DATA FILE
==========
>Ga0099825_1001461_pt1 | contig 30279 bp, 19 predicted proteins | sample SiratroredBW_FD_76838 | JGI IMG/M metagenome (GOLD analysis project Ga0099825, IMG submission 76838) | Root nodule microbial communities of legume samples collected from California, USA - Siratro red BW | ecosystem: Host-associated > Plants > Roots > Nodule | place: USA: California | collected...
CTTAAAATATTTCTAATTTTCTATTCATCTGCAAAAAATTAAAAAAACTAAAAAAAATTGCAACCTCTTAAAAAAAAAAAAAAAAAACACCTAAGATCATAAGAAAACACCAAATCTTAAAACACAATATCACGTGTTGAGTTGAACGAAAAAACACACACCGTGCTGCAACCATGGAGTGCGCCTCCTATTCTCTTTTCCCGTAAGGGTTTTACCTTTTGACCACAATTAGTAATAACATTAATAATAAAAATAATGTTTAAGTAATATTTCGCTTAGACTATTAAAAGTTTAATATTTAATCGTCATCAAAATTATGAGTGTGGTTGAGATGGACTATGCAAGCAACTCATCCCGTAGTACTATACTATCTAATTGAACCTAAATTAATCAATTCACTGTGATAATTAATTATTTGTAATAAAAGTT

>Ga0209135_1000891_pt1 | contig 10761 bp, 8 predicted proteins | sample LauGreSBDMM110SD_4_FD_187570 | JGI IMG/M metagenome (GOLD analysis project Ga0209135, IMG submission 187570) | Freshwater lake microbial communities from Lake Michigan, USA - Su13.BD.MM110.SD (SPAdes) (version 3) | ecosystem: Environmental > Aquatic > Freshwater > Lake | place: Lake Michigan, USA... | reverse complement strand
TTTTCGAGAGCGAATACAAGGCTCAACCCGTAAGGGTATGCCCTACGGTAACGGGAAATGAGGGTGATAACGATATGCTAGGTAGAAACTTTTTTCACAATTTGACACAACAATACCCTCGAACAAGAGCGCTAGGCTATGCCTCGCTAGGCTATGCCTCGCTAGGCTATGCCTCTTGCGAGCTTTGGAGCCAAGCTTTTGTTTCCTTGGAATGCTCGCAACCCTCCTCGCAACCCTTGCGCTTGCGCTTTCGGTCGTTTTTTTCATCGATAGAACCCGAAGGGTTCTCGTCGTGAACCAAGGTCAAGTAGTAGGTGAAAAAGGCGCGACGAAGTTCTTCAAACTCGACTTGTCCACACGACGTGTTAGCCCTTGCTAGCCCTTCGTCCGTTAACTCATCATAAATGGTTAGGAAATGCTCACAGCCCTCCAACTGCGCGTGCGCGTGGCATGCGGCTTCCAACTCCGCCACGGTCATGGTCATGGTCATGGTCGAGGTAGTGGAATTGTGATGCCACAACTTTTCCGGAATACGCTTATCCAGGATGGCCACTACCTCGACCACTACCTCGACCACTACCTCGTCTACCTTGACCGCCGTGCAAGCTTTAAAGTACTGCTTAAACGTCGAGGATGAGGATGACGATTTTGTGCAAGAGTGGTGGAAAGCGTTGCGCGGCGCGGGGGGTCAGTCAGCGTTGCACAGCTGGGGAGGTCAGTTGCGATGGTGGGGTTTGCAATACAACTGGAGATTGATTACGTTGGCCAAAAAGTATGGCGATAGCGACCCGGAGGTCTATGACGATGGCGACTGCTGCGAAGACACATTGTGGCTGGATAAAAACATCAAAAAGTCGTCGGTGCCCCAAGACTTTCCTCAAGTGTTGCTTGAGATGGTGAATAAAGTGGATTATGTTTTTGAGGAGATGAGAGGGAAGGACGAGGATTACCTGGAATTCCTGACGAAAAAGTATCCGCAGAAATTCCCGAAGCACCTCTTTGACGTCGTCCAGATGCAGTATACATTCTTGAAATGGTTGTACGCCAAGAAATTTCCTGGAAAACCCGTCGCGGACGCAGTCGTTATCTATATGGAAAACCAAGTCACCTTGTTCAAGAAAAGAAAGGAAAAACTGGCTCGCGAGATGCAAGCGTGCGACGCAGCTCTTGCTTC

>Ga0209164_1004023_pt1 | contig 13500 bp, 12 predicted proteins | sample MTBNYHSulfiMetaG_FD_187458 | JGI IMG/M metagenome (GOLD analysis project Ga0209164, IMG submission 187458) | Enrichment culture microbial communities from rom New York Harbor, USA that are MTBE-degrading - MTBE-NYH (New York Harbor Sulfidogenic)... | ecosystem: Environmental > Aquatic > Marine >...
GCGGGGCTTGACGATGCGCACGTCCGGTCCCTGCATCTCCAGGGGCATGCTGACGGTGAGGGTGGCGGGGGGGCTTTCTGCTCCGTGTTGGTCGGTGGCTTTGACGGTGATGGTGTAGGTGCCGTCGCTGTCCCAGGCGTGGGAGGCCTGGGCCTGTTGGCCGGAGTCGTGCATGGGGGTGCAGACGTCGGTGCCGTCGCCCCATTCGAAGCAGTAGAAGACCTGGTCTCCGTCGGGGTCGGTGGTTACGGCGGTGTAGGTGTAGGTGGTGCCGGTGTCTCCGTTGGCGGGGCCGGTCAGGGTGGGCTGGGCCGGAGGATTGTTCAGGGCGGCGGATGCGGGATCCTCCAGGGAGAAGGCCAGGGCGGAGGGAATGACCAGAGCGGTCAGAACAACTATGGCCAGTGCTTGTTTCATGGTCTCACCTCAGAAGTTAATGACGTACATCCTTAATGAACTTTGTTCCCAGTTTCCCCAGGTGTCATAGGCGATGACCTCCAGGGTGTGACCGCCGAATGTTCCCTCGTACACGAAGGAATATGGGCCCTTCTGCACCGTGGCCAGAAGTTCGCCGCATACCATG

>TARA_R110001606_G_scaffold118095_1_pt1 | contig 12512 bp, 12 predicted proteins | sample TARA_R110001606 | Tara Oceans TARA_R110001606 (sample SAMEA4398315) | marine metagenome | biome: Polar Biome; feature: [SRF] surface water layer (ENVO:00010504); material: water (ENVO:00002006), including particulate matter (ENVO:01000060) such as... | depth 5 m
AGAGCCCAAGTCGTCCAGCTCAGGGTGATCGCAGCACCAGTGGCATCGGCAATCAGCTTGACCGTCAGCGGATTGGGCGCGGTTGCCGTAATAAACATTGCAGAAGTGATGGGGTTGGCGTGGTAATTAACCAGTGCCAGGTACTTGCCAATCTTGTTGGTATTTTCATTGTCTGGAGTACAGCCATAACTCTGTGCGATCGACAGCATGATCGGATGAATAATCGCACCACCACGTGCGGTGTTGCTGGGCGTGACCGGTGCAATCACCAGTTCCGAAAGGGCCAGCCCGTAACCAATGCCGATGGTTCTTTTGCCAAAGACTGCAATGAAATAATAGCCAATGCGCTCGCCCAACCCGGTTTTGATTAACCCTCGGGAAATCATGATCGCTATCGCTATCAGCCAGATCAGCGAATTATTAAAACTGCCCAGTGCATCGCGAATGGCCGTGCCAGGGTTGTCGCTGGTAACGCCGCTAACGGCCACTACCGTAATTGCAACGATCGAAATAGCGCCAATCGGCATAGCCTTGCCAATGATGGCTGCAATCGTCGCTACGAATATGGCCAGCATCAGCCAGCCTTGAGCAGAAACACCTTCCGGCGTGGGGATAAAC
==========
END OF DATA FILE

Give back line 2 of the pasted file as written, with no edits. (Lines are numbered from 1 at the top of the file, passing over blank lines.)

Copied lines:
CTTAAAATATTTCTAATTTTCTATTCATCTGCAAAAAATTAAAAAAACTAAAAAAAATTGCAACCTCTTAAAAAAAAAAAAAAAAAACACCTAAGATCATAAGAAAACACCAAATCTTAAAACACAATATCACGTGTTGAGTTGAACGAAAAAACACACACCGTGCTGCAACCATGGAGTGCGCCTCCTATTCTCTTTTCCCGTAAGGGTTTTACCTTTTGACCACAATTAGTAATAACATTAATAATAAAAATAATGTTTAAGTAATATTTCGCTTAGACTATTAAAAGTTTAATATTTAATCGTCATCAAAATTATGAGTGTGGTTGAGATGGACTATGCAAGCAACTCATCCCGTAGTACTATACTATCTAATTGAACCTAAATTAATCAATTCACTGTGATAATTAATTATTTGTAATAAAAGTT